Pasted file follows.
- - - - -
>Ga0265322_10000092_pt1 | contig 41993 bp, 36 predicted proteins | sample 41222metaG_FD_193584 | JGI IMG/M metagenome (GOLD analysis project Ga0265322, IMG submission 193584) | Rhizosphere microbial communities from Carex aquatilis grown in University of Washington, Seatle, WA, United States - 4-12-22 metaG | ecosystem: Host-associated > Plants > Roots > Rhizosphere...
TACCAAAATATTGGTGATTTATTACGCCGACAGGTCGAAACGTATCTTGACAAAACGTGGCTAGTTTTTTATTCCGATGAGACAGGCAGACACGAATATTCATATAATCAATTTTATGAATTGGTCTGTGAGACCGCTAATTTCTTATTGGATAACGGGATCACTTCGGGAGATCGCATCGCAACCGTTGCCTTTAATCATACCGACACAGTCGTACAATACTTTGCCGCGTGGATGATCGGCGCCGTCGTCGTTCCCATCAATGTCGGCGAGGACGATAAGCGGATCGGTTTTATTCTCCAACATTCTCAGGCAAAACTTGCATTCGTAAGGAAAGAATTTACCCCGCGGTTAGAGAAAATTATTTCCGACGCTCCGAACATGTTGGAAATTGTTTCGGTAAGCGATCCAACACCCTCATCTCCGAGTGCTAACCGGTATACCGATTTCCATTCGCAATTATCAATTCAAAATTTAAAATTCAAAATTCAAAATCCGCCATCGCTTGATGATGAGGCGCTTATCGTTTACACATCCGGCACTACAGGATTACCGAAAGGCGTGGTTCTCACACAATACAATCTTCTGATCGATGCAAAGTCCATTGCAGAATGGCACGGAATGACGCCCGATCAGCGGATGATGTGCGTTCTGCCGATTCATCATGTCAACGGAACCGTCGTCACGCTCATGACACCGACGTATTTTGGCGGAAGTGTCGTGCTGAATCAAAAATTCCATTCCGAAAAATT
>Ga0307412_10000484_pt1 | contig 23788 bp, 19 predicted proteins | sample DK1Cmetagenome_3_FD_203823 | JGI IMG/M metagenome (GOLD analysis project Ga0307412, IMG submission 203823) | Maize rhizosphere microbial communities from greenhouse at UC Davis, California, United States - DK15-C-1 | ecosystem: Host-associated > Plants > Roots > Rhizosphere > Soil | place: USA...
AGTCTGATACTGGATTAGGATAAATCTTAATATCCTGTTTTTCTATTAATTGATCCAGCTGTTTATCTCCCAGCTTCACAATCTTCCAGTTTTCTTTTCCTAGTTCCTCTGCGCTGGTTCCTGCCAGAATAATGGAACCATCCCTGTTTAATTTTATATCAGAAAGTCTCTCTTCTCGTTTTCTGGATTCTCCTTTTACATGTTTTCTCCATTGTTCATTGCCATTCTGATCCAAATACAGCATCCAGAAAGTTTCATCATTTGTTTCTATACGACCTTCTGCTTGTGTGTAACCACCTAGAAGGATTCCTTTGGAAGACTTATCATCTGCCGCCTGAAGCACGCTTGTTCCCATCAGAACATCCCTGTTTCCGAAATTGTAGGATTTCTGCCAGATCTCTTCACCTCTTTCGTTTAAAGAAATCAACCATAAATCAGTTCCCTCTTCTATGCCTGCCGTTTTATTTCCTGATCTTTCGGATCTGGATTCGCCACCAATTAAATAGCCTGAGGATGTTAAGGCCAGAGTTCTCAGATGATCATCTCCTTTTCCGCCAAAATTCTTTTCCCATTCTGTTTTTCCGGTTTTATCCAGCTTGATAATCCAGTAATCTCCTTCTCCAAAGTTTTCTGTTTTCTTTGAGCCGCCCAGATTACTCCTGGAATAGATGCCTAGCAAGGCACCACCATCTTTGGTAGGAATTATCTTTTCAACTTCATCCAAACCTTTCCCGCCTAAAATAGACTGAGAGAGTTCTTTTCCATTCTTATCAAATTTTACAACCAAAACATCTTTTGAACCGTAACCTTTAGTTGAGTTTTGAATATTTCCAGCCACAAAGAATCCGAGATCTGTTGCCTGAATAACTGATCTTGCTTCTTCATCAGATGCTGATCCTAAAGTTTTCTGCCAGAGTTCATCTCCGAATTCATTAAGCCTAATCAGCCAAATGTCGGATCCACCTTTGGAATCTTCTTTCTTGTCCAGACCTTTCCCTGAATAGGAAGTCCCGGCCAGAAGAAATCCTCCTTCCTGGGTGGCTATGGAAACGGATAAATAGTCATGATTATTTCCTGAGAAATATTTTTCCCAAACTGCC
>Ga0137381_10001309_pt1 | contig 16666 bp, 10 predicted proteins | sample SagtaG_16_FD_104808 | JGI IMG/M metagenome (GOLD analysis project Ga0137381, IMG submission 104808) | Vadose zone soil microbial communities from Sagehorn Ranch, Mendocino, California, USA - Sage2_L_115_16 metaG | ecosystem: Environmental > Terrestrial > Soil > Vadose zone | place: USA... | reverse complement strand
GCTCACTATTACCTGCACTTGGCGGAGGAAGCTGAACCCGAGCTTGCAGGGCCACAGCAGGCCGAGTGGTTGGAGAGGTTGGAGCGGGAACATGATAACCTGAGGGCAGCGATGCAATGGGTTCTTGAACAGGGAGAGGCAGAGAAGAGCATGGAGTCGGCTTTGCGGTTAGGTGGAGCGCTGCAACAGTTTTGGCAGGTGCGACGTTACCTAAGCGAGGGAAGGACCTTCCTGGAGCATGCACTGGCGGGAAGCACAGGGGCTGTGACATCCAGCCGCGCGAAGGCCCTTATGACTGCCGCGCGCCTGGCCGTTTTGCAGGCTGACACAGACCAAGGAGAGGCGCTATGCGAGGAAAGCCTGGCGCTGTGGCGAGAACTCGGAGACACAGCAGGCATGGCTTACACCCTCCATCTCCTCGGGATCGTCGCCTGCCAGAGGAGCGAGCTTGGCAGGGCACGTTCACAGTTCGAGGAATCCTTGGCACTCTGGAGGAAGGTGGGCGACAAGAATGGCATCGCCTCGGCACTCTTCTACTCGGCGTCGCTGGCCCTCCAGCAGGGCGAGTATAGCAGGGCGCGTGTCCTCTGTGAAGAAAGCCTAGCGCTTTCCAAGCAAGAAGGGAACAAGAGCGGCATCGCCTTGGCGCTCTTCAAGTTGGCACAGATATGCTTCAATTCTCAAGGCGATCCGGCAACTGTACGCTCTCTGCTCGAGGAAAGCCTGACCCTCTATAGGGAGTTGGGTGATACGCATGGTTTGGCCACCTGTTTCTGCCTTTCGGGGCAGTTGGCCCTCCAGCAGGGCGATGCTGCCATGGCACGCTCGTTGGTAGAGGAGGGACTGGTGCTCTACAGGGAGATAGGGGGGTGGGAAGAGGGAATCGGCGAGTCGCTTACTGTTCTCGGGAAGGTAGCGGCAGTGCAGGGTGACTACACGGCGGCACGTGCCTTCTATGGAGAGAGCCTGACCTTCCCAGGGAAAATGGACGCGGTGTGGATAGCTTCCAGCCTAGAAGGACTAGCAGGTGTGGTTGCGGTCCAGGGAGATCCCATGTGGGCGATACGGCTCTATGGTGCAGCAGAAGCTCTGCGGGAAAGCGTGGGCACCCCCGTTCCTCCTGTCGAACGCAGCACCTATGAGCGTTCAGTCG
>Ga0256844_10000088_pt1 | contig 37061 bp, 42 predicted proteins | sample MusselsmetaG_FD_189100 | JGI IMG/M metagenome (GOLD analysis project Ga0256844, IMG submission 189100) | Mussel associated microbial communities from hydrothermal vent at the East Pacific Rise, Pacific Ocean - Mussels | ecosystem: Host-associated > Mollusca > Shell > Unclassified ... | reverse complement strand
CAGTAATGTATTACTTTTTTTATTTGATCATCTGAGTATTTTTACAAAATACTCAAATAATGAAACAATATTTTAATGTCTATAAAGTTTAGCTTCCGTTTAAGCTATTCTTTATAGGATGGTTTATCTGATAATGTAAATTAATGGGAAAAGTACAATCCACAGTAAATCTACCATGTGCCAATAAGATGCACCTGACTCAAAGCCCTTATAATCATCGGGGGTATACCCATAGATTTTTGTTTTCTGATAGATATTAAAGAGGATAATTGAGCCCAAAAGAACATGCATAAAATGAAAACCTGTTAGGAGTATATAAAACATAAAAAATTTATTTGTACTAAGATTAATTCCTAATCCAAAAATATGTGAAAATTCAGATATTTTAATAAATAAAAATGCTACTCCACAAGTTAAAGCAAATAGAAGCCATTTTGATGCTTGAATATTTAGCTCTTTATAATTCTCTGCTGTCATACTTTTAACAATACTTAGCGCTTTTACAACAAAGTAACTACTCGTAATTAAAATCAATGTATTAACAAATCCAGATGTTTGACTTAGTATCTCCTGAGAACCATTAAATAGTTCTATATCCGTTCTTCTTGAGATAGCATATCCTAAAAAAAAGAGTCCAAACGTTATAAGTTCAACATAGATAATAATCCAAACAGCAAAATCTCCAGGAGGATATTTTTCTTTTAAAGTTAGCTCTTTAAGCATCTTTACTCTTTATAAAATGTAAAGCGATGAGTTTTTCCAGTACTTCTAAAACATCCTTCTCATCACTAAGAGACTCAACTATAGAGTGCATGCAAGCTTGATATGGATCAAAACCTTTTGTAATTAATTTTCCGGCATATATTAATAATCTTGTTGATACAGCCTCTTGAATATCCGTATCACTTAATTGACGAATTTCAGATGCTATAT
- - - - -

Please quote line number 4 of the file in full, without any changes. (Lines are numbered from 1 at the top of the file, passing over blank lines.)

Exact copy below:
AGTCTGATACTGGATTAGGATAAATCTTAATATCCTGTTTTTCTATTAATTGATCCAGCTGTTTATCTCCCAGCTTCACAATCTTCCAGTTTTCTTTTCCTAGTTCCTCTGCGCTGGTTCCTGCCAGAATAATGGAACCATCCCTGTTTAATTTTATATCAGAAAGTCTCTCTTCTCGTTTTCTGGATTCTCCTTTTACATGTTTTCTCCATTGTTCATTGCCATTCTGATCCAAATACAGCATCCAGAAAGTTTCATCATTTGTTTCTATACGACCTTCTGCTTGTGTGTAACCACCTAGAAGGATTCCTTTGGAAGACTTATCATCTGCCGCCTGAAGCACGCTTGTTCCCATCAGAACATCCCTGTTTCCGAAATTGTAGGATTTCTGCCAGATCTCTTCACCTCTTTCGTTTAAAGAAATCAACCATAAATCAGTTCCCTCTTCTATGCCTGCCGTTTTATTTCCTGATCTTTCGGATCTGGATTCGCCACCAATTAAATAGCCTGAGGATGTTAAGGCCAGAGTTCTCAGATGATCATCTCCTTTTCCGCCAAAATTCTTTTCCCATTCTGTTTTTCCGGTTTTATCCAGCTTGATAATCCAGTAATCTCCTTCTCCAAAGTTTTCTGTTTTCTTTGAGCCGCCCAGATTACTCCTGGAATAGATGCCTAGCAAGGCACCACCATCTTTGGTAGGAATTATCTTTTCAACTTCATCCAAACCTTTCCCGCCTAAAATAGACTGAGAGAGTTCTTTTCCATTCTTATCAAATTTTACAACCAAAACATCTTTTGAACCGTAACCTTTAGTTGAGTTTTGAATATTTCCAGCCACAAAGAATCCGAGATCTGTTGCCTGAATAACTGATCTTGCTTCTTCATCAGATGCTGATCCTAAAGTTTTCTGCCAGAGTTCATCTCCGAATTCATTAAGCCTAATCAGCCAAATGTCGGATCCACCTTTGGAATCTTCTTTCTTGTCCAGACCTTTCCCTGAATAGGAAGTCCCGGCCAGAAGAAATCCTCCTTCCTGGGTGGCTATGGAAACGGATAAATAGTCATGATTATTTCCTGAGAAATATTTTTCCCAAACTGCC